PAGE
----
Kiwi households face higher cost of living at 7.7%: Stats NZ

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 Kiwi households face higher cost of living at 7.7%: Stats NZ
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  • All Kiwi household groups are feeling the pinch of the rising cost of living.
  • According to Stats NZ, New Zealand households faced the highest inflation since 2008.
  • Higher prices of food and living are impacting households the most.

The impact of increasing prices was widely felt by all Kiwi household groups in the September quarter of 2022, said Stats NZ in its report released recently (26 October 2022).

The survey revealed that compared with the September 2021 quarter the cost of living for an average household, as measured by the household living costs prices index (HLPI), increased by 7.7% in the current September quarter.

According to the report, different household groups in New Zealand (NZ) faced their highest or a near-equal annual cost of living since 2008.

Cost of living for different households

  • All households: 7.7%
  • Beneficiary: 6.5%
  • Māori: 7.7%
  • Superannuitant: 6.8%
  • Highest spending households: 8.8%
  • Lowest spending households: 6.5%

The main reasons for the households experiencing higher inflation were higher prices of housing and food, as per Katrina Dewberry, the consumer prices manager.

The survey also pointed out that each quarter, the HLPI measures how inflation affects different household groups. The difference between the consumer price index (CPI) and the HLPI is that while the CPI measures how inflation affects NZ as a whole, the HLPI measures inflation for household groups.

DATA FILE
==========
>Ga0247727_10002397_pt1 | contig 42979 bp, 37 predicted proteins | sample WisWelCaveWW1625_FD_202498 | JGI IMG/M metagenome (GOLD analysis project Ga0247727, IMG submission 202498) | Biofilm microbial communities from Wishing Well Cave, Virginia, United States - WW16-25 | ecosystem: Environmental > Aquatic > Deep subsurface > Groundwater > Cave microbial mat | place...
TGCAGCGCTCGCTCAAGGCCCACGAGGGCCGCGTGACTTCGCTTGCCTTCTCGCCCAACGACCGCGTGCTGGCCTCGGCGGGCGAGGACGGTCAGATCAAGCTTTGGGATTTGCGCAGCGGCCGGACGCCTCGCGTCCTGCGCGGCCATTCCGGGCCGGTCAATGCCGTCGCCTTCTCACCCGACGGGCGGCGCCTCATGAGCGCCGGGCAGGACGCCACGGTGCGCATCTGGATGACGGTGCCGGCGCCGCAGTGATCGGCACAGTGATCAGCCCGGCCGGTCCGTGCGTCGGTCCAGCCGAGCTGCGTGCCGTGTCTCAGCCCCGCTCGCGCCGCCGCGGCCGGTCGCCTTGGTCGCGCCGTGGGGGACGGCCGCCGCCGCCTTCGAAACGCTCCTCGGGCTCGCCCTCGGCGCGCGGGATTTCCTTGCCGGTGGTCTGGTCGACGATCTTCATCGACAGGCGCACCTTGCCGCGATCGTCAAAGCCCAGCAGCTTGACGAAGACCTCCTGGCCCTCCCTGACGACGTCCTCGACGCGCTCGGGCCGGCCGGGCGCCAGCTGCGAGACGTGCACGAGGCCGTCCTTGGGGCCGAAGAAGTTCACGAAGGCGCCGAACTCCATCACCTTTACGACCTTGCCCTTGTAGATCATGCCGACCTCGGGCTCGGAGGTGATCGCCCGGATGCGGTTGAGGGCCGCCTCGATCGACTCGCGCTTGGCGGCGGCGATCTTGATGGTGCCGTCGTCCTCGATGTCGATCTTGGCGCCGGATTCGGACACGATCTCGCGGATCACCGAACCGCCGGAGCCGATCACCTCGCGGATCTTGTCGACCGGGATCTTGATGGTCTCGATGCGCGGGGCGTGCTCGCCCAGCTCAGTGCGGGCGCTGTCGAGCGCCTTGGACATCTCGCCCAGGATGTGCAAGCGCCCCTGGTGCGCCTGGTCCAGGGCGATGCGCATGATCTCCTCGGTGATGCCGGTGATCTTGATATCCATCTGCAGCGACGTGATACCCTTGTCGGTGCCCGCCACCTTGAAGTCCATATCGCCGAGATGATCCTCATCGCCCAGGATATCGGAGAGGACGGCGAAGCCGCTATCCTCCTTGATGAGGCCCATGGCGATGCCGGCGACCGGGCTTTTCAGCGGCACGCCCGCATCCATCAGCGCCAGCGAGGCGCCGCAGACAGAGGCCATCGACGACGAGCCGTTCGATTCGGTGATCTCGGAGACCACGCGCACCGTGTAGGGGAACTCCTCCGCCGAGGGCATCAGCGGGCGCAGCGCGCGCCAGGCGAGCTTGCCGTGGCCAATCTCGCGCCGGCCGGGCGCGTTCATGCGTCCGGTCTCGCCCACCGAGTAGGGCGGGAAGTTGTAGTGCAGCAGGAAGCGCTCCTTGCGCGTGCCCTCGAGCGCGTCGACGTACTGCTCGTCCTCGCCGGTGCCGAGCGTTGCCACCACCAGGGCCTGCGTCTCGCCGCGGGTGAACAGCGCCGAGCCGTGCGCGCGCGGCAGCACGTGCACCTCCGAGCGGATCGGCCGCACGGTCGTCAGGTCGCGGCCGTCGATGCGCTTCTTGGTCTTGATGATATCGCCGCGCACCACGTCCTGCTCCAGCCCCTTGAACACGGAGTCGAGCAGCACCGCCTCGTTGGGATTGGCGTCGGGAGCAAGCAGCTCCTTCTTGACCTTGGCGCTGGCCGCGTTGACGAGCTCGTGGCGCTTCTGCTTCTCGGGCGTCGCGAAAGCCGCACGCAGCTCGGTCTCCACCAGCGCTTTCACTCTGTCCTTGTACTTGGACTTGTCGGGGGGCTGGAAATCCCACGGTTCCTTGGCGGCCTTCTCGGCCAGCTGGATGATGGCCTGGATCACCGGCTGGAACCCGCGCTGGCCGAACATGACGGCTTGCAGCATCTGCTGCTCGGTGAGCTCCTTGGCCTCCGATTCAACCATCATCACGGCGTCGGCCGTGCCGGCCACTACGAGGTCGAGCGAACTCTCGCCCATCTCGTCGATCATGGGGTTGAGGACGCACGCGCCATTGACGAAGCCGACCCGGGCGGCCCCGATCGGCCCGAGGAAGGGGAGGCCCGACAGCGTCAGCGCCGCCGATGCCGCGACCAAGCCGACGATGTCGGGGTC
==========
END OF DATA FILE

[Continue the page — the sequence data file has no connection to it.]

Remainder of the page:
The annual inflation as measured by the CPI was 7.2% in September 2022 and the inflation for the average household as measured by the HLPI was 7.7%. While the CPI is a major monetary policy decision tool, the HLPI gives an insight into which household type is the worst impacted by inflation.

It estimates the cost of living, which includes mortgage payments, and does not include the cost of constructing new houses in its calculations.

Lowest-spending households

The survey also stated that the annual inflation for the lowest spending households was 6.5% and it was mainly driven by higher prices for rent and petrol, interest payments, groceries, food and fruits, and vegetables.

A substantial amount went towards the rent for these households. Therefore, when housing prices are high, they feel the maximum pinch.






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